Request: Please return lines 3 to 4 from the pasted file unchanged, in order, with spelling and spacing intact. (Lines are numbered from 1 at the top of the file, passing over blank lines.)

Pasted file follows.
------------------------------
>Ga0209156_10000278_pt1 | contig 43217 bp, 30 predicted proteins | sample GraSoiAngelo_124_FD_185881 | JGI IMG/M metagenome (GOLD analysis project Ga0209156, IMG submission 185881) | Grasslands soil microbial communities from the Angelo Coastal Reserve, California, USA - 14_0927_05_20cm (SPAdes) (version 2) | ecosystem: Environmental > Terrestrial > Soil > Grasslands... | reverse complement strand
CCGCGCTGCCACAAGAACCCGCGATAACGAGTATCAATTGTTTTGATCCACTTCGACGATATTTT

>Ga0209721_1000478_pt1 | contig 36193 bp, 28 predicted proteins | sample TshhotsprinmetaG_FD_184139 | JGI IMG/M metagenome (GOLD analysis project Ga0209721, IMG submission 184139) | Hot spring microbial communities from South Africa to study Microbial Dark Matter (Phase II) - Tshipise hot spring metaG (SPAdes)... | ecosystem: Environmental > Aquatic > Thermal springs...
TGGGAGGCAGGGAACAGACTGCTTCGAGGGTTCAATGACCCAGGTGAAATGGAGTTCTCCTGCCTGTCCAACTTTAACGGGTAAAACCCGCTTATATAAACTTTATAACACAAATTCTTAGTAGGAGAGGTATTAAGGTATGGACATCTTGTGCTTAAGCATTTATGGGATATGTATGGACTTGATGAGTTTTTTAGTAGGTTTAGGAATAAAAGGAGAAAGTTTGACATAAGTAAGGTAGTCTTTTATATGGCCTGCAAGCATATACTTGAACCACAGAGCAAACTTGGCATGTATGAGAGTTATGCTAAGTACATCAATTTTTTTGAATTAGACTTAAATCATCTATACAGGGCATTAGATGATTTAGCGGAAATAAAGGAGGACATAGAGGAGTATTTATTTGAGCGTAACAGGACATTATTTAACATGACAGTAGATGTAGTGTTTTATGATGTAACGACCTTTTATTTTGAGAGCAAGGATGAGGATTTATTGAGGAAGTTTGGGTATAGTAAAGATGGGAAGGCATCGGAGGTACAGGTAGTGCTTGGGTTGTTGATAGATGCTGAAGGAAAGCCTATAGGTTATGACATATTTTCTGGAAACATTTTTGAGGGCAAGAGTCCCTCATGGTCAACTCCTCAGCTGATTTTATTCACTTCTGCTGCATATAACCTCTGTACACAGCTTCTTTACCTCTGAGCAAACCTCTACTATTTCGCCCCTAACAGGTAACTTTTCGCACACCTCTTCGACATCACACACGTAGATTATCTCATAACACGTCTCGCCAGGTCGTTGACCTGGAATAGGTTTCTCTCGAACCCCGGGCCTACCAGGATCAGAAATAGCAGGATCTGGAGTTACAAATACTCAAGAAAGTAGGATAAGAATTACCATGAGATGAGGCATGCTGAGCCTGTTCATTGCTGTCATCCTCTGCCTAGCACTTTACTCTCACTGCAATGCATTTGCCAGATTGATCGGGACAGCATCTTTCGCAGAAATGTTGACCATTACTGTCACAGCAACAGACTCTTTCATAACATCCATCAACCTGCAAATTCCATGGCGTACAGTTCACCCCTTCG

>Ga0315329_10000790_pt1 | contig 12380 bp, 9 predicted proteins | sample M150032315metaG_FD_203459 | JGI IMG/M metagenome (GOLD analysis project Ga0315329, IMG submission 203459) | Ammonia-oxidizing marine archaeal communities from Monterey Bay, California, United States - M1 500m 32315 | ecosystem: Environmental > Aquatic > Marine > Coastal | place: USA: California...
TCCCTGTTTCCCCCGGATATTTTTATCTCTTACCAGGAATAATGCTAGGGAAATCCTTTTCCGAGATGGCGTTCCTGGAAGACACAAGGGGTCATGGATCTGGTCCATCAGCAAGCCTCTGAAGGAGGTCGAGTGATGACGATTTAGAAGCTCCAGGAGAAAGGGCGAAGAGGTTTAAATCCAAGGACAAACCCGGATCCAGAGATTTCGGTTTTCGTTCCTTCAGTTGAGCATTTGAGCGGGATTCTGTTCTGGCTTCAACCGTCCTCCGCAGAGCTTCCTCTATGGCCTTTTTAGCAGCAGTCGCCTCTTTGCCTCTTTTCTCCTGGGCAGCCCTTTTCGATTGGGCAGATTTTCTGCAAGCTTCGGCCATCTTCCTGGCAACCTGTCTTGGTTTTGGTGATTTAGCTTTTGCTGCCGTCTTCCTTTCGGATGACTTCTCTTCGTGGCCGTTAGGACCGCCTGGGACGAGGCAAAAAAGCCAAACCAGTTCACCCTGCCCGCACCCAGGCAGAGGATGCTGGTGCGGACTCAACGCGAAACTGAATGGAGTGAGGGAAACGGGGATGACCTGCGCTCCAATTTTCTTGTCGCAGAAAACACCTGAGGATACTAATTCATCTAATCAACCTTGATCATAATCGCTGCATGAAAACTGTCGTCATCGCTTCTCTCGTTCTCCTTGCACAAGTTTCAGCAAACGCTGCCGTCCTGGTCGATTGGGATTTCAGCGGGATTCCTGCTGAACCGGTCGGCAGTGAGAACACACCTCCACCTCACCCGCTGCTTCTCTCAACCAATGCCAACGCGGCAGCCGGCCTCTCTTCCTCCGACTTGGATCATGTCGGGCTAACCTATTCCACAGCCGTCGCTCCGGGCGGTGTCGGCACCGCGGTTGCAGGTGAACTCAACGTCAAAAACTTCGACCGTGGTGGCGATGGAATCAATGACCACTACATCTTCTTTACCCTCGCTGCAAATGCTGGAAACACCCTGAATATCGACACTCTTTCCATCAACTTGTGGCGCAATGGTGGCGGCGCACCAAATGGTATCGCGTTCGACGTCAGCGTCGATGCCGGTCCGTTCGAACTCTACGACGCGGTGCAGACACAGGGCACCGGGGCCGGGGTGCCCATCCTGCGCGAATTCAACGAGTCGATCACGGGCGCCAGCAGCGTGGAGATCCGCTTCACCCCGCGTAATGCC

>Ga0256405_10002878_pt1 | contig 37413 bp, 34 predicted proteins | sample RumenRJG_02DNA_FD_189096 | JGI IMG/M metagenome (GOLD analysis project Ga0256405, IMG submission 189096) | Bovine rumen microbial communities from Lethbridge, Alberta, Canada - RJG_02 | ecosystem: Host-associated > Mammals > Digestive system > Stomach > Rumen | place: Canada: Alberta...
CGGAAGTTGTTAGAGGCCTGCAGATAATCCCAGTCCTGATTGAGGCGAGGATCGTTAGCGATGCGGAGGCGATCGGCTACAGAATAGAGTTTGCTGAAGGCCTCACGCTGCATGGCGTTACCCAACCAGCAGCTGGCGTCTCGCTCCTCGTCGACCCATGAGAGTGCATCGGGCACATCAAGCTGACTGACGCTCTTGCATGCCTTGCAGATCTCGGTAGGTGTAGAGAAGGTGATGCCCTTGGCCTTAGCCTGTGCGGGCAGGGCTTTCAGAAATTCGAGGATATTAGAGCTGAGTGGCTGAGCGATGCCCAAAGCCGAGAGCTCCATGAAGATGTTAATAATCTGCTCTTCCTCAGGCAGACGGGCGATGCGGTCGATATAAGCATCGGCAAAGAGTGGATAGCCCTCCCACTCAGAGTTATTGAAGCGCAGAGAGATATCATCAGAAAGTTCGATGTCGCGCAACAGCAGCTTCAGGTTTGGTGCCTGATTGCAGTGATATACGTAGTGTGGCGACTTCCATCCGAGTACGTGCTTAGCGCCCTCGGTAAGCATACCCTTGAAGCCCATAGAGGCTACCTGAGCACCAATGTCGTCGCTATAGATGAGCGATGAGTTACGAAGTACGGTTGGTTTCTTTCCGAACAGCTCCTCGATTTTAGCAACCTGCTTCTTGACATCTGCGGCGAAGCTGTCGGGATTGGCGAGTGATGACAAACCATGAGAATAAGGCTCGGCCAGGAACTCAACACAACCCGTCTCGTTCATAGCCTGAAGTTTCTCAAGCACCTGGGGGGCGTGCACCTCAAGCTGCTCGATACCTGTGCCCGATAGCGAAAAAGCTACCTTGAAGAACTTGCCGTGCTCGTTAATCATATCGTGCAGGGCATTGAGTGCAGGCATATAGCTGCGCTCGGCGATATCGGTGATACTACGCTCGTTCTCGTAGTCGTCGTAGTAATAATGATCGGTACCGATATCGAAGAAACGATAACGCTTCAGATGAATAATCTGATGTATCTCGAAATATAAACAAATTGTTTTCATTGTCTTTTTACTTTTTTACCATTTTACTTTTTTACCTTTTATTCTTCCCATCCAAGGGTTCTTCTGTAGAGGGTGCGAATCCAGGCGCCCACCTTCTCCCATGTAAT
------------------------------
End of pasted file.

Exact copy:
>Ga0209721_1000478_pt1 | contig 36193 bp, 28 predicted proteins | sample TshhotsprinmetaG_FD_184139 | JGI IMG/M metagenome (GOLD analysis project Ga0209721, IMG submission 184139) | Hot spring microbial communities from South Africa to study Microbial Dark Matter (Phase II) - Tshipise hot spring metaG (SPAdes)... | ecosystem: Environmental > Aquatic > Thermal springs...
TGGGAGGCAGGGAACAGACTGCTTCGAGGGTTCAATGACCCAGGTGAAATGGAGTTCTCCTGCCTGTCCAACTTTAACGGGTAAAACCCGCTTATATAAACTTTATAACACAAATTCTTAGTAGGAGAGGTATTAAGGTATGGACATCTTGTGCTTAAGCATTTATGGGATATGTATGGACTTGATGAGTTTTTTAGTAGGTTTAGGAATAAAAGGAGAAAGTTTGACATAAGTAAGGTAGTCTTTTATATGGCCTGCAAGCATATACTTGAACCACAGAGCAAACTTGGCATGTATGAGAGTTATGCTAAGTACATCAATTTTTTTGAATTAGACTTAAATCATCTATACAGGGCATTAGATGATTTAGCGGAAATAAAGGAGGACATAGAGGAGTATTTATTTGAGCGTAACAGGACATTATTTAACATGACAGTAGATGTAGTGTTTTATGATGTAACGACCTTTTATTTTGAGAGCAAGGATGAGGATTTATTGAGGAAGTTTGGGTATAGTAAAGATGGGAAGGCATCGGAGGTACAGGTAGTGCTTGGGTTGTTGATAGATGCTGAAGGAAAGCCTATAGGTTATGACATATTTTCTGGAAACATTTTTGAGGGCAAGAGTCCCTCATGGTCAACTCCTCAGCTGATTTTATTCACTTCTGCTGCATATAACCTCTGTACACAGCTTCTTTACCTCTGAGCAAACCTCTACTATTTCGCCCCTAACAGGTAACTTTTCGCACACCTCTTCGACATCACACACGTAGATTATCTCATAACACGTCTCGCCAGGTCGTTGACCTGGAATAGGTTTCTCTCGAACCCCGGGCCTACCAGGATCAGAAATAGCAGGATCTGGAGTTACAAATACTCAAGAAAGTAGGATAAGAATTACCATGAGATGAGGCATGCTGAGCCTGTTCATTGCTGTCATCCTCTGCCTAGCACTTTACTCTCACTGCAATGCATTTGCCAGATTGATCGGGACAGCATCTTTCGCAGAAATGTTGACCATTACTGTCACAGCAACAGACTCTTTCATAACATCCATCAACCTGCAAATTCCATGGCGTACAGTTCACCCCTTCG